An article in Monday's Washington Post reported new findings that indicate that testosterone injections for older men with low levels of the hormone may help them prevent osteoporosis. The study, which was scheduled to be discussed at the American Physiological Society's annual meeting in San Diego, had a small sample size of just 13 men, and the results appear to be preliminary. While more work is needed to fully understand the effects of testosterone on male bone mass, it is good to see this significant study being highlighted by a major publication (at http://www.washingtonpost.com/wp-dyn/content/article/2008/04/07/AR2008040701040.html).
In addition, last week's issue of the New England Journal of Medicine featured a case study of a man with a family history of osteoporosis concerned about his own risk of the disease. (Subscription is required for the full piece, but the outline and introduction is available at http://content.nejm.org/cgi/content/short/358/14/1474?query=TOC).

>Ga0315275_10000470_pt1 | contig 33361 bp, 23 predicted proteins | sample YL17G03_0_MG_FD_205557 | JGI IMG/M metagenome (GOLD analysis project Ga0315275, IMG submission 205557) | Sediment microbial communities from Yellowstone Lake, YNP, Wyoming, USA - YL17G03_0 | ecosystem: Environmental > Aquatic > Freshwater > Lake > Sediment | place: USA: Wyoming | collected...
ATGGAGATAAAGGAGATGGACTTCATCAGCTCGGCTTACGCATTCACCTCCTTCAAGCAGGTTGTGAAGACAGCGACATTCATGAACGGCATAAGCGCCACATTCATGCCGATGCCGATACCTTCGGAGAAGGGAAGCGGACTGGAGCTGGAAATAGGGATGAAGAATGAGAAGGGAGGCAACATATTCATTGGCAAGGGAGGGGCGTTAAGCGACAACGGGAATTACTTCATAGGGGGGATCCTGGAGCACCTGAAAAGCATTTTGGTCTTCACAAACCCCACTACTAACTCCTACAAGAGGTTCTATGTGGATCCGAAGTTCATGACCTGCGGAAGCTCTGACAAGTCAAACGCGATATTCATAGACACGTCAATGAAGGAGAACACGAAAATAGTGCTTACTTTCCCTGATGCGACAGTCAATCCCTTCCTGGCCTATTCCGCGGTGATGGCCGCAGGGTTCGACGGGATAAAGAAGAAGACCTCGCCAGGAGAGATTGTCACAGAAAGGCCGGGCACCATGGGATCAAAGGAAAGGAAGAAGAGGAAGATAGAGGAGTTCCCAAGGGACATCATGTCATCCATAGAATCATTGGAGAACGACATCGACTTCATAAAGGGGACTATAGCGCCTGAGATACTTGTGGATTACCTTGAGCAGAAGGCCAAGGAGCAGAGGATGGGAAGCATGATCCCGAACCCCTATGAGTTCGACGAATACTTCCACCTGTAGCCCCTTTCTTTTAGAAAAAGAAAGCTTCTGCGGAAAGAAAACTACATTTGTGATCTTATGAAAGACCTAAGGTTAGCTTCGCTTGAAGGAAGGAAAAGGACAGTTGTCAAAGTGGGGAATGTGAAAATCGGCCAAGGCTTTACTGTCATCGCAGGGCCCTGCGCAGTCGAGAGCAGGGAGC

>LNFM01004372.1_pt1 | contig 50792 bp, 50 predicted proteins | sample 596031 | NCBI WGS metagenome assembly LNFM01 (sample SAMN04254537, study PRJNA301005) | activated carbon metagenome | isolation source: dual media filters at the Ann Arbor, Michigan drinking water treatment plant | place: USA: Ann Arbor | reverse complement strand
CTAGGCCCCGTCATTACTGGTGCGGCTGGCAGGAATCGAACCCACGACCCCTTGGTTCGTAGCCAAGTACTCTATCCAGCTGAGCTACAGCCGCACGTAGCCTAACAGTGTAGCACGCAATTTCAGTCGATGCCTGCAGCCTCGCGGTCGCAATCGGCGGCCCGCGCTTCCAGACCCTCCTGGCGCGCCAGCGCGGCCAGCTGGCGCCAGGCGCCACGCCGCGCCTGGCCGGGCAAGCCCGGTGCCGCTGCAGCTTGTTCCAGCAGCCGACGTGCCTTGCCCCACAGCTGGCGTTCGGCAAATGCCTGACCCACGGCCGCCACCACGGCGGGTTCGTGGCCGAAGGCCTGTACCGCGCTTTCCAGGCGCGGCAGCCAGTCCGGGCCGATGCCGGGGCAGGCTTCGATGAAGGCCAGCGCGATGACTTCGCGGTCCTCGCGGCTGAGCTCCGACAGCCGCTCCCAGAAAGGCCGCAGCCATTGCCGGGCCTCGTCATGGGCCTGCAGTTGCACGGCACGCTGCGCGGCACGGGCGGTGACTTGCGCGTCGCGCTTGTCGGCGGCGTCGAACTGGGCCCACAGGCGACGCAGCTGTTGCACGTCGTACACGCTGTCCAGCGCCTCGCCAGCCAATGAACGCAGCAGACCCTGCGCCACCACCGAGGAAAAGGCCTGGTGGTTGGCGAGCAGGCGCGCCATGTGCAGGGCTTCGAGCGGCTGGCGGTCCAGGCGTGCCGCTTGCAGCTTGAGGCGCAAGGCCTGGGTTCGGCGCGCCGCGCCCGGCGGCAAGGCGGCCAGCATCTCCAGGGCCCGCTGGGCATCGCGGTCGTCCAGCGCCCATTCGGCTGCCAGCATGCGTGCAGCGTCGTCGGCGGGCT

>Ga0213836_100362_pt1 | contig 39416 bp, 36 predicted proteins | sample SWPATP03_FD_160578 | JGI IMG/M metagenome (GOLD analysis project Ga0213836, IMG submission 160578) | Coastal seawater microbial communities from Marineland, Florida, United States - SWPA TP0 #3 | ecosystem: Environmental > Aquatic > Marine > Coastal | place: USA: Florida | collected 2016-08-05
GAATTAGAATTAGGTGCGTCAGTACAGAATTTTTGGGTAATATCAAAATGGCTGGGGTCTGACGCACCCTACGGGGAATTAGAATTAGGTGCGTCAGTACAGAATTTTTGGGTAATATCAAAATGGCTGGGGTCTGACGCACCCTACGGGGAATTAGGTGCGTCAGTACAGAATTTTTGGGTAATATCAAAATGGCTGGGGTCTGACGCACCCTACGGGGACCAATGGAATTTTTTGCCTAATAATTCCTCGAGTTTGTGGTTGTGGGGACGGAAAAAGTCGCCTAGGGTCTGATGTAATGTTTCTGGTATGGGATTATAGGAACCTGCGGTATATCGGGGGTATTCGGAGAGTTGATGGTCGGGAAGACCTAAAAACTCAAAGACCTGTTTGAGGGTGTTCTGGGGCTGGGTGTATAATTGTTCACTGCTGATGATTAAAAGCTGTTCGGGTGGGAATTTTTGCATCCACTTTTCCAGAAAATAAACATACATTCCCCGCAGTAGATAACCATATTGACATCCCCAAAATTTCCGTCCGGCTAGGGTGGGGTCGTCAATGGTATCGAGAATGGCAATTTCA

These high profile pieces are great examples of serious attention finally being paid to those who are at risk of fracture - and who also happen to be male. It's an important reminder that while women have the highest incidence of the condition, it is also essential for researchers to consider both genders in their investigation of osteoporosis prevention, diagnosis and treatment options.
Published On: April 07, 2008